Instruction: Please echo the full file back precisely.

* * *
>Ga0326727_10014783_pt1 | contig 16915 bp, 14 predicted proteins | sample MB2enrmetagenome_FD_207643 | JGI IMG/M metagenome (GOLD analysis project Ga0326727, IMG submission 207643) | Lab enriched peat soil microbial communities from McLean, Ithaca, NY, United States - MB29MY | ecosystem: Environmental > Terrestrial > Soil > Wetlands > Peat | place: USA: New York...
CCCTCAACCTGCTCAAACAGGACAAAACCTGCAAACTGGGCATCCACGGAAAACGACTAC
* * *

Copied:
>Ga0326727_10014783_pt1 | contig 16915 bp, 14 predicted proteins | sample MB2enrmetagenome_FD_207643 | JGI IMG/M metagenome (GOLD analysis project Ga0326727, IMG submission 207643) | Lab enriched peat soil microbial communities from McLean, Ithaca, NY, United States - MB29MY | ecosystem: Environmental > Terrestrial > Soil > Wetlands > Peat | place: USA: New York...
CCCTCAACCTGCTCAAACAGGACAAAACCTGCAAACTGGGCATCCACGGAAAACGACTAC